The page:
Note: This is a virtual presentation. Here is the link for where the presentation will be taking place.
Title: Engineering Innovations to Change Aging: A Geriatrician’s Attempt at Standing Circuits.
Abstract: The population of older adults with chronic illnesses and functional and cognitive decline is rapidly expanding in the US and worldwide. In parallel, there has been a rapid emergence of new uses for artificial intelligence (AI) and technology in health care driven by developments in sensors, computing at macro and micro scales, communication networks, and progress in deep learning and other reasoning methods. Despite these parallel trends, little focused effort has been made on bridging the gap between the growing needs of older adults and their caregivers and these AI and technology developments. This is partly because the clinical needs of this vulnerable population are tremendous, including dementia, depression, polypharmacy, delirium, incontinence, vertigo, falls, spontaneous bone fractures, failure to thrive, neglect and abuse, and social isolation. The impact of social isolation and depression became even more evident during this recent COVID pandemic, given that almost half of women age over 75 live alone. Properly managing these complex needs of older adults requires special training and expertise, and to complicate matters more, physicians specialized in taking care of older adults are in short demand. An estimated 1.07 geriatricians exist per 10,000 elderly residents in the United States. To design practical AI tools and technologies to better care for older adults, Engineers/Scientists must work hand in hand with Clinical providers specially trained to understand and manage the complex needs of older adults at the physical, cognitive and social domains. In addition, the successful development, testing, and piloting of these technologies require collaboration with clinical researchers that have access to substantial research infrastructure and older patients in real-world clinical settings. Here we will focus on the impact of aging and discuss our attempts at connecting wires between the clinicians and engineers, including establishing Gerotech Incubators to foster collaboration between Geriatricians and Engineers.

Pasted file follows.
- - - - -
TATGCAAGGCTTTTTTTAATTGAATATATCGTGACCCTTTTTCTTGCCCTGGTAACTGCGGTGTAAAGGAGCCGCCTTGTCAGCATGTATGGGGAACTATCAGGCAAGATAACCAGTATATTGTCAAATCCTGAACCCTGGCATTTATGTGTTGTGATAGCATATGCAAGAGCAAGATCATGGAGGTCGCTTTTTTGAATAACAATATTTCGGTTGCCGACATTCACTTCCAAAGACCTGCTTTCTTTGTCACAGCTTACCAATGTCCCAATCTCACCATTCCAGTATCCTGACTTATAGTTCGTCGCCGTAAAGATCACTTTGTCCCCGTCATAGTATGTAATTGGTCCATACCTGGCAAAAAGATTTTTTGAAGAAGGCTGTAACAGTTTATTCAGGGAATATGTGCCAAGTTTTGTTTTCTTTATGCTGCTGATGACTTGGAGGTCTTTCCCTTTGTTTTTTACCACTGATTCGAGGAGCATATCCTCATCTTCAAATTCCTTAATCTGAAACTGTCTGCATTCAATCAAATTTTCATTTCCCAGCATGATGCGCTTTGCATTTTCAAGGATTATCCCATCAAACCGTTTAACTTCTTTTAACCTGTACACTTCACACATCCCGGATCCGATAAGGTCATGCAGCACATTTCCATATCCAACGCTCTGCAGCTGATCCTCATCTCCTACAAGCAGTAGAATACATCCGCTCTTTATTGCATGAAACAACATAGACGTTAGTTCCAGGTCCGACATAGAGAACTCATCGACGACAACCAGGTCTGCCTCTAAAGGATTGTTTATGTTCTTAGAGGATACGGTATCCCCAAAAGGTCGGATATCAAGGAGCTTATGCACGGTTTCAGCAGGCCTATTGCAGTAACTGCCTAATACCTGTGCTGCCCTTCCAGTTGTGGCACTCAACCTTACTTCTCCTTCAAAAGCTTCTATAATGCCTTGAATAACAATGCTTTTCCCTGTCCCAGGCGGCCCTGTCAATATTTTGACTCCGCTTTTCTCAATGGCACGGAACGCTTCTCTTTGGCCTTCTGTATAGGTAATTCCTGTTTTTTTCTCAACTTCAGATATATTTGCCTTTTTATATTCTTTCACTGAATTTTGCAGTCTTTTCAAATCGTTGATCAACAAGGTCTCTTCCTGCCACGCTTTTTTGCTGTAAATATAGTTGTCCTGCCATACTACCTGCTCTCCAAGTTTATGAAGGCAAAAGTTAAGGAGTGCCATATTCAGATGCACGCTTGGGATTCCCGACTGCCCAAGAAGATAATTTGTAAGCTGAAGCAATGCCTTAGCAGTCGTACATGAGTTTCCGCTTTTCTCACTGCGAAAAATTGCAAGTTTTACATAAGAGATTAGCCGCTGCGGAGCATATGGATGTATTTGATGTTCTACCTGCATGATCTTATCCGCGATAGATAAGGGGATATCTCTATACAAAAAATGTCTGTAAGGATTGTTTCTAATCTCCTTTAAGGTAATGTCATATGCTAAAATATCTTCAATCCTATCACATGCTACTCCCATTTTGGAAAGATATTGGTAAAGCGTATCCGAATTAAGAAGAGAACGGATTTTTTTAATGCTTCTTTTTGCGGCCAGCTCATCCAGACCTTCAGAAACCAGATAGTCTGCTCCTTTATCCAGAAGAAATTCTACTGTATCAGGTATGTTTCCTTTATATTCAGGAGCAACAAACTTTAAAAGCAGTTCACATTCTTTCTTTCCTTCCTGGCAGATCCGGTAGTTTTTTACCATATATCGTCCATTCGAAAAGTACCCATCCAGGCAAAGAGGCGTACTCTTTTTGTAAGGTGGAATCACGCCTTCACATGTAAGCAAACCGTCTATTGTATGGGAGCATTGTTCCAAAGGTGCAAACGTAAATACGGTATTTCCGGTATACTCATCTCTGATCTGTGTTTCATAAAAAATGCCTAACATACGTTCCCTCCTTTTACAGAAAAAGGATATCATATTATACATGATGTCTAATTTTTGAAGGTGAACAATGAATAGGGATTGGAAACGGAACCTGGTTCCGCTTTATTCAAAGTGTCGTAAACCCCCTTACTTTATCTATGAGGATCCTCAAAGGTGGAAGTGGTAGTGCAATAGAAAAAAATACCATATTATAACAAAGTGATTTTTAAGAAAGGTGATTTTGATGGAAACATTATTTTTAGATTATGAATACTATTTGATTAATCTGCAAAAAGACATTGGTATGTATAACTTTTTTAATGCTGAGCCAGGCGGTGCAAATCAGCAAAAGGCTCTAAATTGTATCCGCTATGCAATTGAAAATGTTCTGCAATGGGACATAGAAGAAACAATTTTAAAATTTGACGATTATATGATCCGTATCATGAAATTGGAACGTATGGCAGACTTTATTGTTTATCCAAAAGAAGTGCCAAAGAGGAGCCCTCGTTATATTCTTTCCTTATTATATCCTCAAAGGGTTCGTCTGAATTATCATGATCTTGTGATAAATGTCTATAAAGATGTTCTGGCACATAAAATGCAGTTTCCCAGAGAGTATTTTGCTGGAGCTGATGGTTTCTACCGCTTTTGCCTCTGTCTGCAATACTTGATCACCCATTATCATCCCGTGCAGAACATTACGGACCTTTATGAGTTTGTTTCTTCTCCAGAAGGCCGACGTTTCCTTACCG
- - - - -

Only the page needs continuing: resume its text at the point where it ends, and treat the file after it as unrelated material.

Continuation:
Bio: Dr. Peter Abadir is an assistant professor of medicine at the Johns Hopkins University School of Medicine. His area of clinical expertise is geriatric medicine.
After receiving his medical degree from the University of Al Fateh, Dr. Abadir completed his residency in family medicine at the University of Kentucky College of Medicine. He performed his fellowship in geriatric medicine and gerontology at the Johns Hopkins University School of Medicine.
Dr. Abadir’s research interests include changes in the renin angiotensin aldosterone system with aging, signal transduction and the role of the cross talk between angiotensin II receptor in aging, and understanding the role of angiotensin II in the development of vascular aging.
He has been recognized by the Hopkins Department of Medicine with the W. Leigh Thompson Excellence in Research Award. He is a member of the American Geriatrics Society and The Gerontological Society of America.